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Tuesday, 20 September 1994
Page: 974

Senator KEMP (3.05 p.m.) —I move:

  That the Senate take note of the answer given by the Leader of the Government in the Senate (Senator Gareth Evans), to a question without notice asked by Senator Kemp this day, relating to the Australiana Fund.

The question I asked was straightforward. It stemmed from widespread press reports about the Australiana Fund, which has been running fundraising activities for 17 years or so for the purchase of furnishings and artworks for the Lodge and other official residences of the government. The fund comprises people who have a strong faith in and commitment to the heritage of this country, people who have worked hard to assist in the purchase of many millions of dollars worth of furnishings.

  What has happened, I believe—and an honest answer to my question to Senator Gareth Evans would have revealed this—is that about 12 months ago the fund was involved in a dispute in relation to a certain Thai teak table which Mr Keating wished to purchase from his mate Paul Kenny. The fund, I think correctly, the art community and other people who are experts in the area did not feel that it was appropriate that such a table be purchased within the fund's guidelines. Hence, this request from Mr Keating was refused.

  I believe we are seeing the politics of the payback. Mr Keating is well known for his commitment to getting even with people who cross his path. We remember that just after the last election those business groups that campaigned against Mr Keating were treated shabbily and, in some cases, threatened by Mr Keating and his ministers. We are seeing part of that pattern of behaviour in this case. The difference is that the people who make up the Australiana Fund work without payment and are committed to the heritage of this country.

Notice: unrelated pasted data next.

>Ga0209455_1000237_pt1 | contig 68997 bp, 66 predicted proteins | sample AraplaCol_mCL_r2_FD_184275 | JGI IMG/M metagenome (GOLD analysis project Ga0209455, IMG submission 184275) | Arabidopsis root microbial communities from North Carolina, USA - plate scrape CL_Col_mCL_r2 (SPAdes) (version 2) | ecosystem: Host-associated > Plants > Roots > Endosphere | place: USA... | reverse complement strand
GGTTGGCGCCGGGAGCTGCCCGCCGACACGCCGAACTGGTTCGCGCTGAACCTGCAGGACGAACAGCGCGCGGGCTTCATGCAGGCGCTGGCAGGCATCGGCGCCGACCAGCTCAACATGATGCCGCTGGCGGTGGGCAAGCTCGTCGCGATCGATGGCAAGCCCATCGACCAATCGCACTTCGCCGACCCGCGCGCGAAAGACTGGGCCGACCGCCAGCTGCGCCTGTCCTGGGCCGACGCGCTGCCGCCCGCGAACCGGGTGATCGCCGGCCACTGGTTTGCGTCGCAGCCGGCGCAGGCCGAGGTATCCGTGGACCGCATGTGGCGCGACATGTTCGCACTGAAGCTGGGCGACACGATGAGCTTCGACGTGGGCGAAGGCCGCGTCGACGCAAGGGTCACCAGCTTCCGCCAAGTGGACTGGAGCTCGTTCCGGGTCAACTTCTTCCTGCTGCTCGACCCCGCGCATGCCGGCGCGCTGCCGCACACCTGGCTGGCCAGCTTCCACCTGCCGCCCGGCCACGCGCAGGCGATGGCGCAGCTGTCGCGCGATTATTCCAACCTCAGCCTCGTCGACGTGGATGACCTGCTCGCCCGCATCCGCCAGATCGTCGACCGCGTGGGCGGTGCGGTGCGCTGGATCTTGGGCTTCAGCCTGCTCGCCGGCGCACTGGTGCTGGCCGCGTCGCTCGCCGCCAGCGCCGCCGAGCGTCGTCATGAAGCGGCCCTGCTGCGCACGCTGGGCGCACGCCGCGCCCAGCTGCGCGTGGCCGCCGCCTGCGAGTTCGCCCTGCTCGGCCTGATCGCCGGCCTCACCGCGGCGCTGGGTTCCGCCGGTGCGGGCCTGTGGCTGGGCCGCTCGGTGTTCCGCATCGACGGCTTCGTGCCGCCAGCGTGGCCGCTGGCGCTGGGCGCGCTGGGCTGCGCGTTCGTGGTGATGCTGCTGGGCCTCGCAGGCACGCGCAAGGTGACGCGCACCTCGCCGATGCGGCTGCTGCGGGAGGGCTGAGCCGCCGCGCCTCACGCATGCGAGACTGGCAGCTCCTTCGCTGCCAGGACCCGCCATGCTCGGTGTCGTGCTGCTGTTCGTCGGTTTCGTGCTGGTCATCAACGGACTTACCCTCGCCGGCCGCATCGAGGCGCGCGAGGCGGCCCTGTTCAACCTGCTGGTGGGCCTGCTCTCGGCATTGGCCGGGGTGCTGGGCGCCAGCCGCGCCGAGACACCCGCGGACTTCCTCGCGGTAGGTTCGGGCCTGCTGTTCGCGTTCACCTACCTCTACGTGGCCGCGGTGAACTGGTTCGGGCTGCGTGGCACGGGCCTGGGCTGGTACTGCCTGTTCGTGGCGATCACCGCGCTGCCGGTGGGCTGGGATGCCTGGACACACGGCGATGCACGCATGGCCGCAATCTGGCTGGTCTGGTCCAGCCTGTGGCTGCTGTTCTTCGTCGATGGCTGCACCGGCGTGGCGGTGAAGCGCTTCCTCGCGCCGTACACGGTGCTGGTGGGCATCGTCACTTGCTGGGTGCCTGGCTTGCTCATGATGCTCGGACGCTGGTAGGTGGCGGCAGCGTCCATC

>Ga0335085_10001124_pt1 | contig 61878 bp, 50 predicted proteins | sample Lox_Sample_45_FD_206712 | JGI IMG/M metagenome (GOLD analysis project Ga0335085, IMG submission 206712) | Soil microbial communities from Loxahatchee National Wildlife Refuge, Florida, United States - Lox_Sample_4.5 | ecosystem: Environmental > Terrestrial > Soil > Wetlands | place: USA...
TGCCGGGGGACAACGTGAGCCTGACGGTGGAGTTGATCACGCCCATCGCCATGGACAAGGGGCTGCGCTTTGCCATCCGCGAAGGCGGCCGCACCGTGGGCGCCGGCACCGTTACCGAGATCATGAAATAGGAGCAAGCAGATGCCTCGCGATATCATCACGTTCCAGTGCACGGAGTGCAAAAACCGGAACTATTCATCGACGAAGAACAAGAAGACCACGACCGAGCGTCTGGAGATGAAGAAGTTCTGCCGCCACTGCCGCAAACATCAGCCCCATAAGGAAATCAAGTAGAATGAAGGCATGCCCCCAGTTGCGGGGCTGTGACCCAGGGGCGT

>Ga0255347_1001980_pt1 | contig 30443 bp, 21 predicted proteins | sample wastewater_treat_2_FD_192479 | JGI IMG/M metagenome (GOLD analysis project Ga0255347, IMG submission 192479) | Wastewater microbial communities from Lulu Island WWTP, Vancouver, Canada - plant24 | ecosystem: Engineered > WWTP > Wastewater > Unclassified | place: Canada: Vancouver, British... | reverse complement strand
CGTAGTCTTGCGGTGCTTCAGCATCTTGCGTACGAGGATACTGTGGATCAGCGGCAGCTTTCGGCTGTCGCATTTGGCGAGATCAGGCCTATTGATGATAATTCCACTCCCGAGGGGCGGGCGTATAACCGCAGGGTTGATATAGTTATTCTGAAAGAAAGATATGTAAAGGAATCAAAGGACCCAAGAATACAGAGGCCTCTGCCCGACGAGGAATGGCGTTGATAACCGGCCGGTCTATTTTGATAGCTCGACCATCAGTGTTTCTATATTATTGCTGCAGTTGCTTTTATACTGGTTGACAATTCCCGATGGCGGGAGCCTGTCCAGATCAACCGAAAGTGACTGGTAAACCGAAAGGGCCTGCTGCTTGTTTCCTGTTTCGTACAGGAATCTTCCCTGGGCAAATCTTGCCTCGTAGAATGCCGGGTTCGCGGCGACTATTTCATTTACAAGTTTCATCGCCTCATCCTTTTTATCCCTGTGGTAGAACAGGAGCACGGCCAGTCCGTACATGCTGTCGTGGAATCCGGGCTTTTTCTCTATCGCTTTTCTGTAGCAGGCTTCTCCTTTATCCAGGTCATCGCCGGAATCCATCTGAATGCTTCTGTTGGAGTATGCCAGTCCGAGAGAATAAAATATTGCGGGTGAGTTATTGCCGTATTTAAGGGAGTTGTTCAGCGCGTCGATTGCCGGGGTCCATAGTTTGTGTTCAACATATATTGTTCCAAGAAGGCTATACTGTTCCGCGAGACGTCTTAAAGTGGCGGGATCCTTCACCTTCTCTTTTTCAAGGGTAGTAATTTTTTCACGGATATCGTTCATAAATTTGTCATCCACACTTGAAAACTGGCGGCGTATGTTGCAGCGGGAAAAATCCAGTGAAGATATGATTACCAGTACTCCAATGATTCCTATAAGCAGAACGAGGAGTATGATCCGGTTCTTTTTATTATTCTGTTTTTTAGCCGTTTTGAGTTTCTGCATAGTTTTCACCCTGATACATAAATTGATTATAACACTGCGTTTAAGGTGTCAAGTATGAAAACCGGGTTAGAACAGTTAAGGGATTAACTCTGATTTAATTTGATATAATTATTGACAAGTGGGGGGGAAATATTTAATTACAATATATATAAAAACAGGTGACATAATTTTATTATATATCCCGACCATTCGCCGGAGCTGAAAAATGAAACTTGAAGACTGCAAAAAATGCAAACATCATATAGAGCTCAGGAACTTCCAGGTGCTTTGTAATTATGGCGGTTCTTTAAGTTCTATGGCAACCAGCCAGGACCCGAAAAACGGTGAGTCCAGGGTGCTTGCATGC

For 17 years the prime ministers of this country, stretching back through Mr Hawke and Mr Whitlam—Labor prime ministers—and Mr Fraser and others, have been more than happy, and have felt it appropriate, to open the grounds and the lower quarters of the Lodge once a year to allow Australians to see the grounds and furnishings which they as Australians own—not Mr Keating. I think this has worked well. It has been quite a feature of life here in Canberra and elsewhere where these official places are located.

  Mr Keating has been wondering how he can get even in relation to the fuss over the Thai teak table. There is nothing that excites him more than the desire to get even with those who cross him. What he has done is put a blanket ban on the Australiana Fund holding these open days and charity functions in the Lodge grounds. Quite rightly, many in the press have expressed great concern and drawn attention to the fact—

Senator Alston —Payback politics.

Senator KEMP —This is a classic case, as Senator Alston says, of payback politics. I put it to Senator Evans that in answer to my question he was extremely discourteous to the very good people who have worked so hard to raise funds for the furnishings at the Lodge, which the Keatings now enjoy. He has shown no capacity to recognise the good work that they have done on behalf of this country or their commitment to the heritage of this country.

  I put it to Senator Evans that he should go to Mr Keating and tell him that the practices of the previous leaders of this country were appropriate; that they were happy to have the grounds of the Lodge and the lower quarters of the Lodge opened for inspection on open days to help raise funds. In fact, as I said, they felt it was an honour and they felt it was appropriate.

  I ask Senator Evans to suggest to Mr Keating that the practices of the previous leaders of the country were appropriate, and to think again about the politics of the payback and the good work these people have done on behalf of places like the Lodge, and allow these open days to continue.

  Question resolved in the affirmative.